"Cooks have another word for it. "Terroir" is what makes a loaf of sourdough from San Francisco taste so different from its cousin in Bordeaux. The regional microbes, in the soil and air, impart their particular notes to the bread. You can taste terroir in your wine, your cheese, and even your chocolate -- all of which are produced with the help of specialized bacteria [Mycobacterium vaccae] that can vary from town to town." http://www.theatlantic.com/health/archive/2012/01/how-to-get-high-on-soil/251935/

Myobacterium vaccae doesn't exactly relate to the "vacay" you took to visit the ancestral stomping grounds. The vaccae refers to cow pats in which it was first discovered. But it's a microbe that lives in soil where we live, and where our ancestors lived. Scientists are studying it because it can positively affect our physical and mental health. http://www.colorado.edu/today/2017/01/05/study-linking-beneficial-bacteria-mental-health-makes-top-10-list-brain-research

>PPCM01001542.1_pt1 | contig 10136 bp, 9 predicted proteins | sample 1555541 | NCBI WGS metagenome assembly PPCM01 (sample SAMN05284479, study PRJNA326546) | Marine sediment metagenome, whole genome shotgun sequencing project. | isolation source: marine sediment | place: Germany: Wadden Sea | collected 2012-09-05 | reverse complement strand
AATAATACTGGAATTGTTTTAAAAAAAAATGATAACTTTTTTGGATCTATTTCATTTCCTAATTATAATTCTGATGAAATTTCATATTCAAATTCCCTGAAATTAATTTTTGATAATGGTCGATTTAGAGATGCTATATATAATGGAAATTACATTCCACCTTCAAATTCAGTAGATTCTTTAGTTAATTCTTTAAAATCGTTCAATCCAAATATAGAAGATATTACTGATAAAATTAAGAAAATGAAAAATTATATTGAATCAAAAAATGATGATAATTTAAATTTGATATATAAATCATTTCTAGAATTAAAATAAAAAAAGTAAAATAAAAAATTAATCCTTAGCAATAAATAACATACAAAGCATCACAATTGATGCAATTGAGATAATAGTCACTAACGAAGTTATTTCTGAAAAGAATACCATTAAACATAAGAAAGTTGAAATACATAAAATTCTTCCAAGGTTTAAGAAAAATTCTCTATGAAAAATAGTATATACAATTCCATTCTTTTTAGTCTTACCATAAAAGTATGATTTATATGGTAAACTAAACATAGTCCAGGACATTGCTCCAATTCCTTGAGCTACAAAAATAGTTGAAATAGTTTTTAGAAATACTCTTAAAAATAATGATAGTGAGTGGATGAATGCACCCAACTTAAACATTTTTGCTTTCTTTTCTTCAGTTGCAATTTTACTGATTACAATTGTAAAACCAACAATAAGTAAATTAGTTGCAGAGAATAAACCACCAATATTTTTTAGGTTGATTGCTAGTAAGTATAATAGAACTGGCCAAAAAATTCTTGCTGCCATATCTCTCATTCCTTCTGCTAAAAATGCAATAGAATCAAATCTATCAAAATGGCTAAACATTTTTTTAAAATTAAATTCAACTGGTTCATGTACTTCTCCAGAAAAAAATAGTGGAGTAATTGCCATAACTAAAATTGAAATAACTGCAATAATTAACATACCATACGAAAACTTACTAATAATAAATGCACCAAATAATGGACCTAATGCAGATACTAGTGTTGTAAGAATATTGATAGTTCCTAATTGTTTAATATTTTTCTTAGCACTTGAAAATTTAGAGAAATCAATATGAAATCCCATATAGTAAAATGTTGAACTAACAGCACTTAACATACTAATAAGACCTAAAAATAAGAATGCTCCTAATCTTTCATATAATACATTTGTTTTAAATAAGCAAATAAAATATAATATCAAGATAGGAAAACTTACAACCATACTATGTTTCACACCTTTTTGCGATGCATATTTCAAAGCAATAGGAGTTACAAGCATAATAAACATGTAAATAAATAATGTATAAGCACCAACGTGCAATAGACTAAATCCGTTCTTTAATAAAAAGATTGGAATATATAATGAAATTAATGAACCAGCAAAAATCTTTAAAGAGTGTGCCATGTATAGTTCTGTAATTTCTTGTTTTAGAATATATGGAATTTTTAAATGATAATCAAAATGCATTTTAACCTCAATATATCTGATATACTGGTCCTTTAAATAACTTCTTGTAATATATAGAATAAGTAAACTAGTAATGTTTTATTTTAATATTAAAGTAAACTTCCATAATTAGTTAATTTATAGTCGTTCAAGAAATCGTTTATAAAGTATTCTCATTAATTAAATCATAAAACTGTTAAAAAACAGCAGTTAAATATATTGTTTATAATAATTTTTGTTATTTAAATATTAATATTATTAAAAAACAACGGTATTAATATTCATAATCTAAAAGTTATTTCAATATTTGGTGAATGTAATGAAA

It’s not about real estate, or a pin on a Google or TripAdvisor map. What we feel is something that doesn’t change because of an earth mover cutting down a hill, or a nuclear power plant taking over the farms where our ancestors grew wheat or apples. When we stand on the grassy floor of a ruined abbey or the tiled floor of an 800-year-old cathedral, we feel that connection to the place, a reconciliation of the moment we were ripped away from our roots.
Tintagel, Cornwall

When we stand at the tomb of someone from our past, we realize that there was life here once, and there is again, in us. Here lived Love, Joy, Grief, Fear, Faith.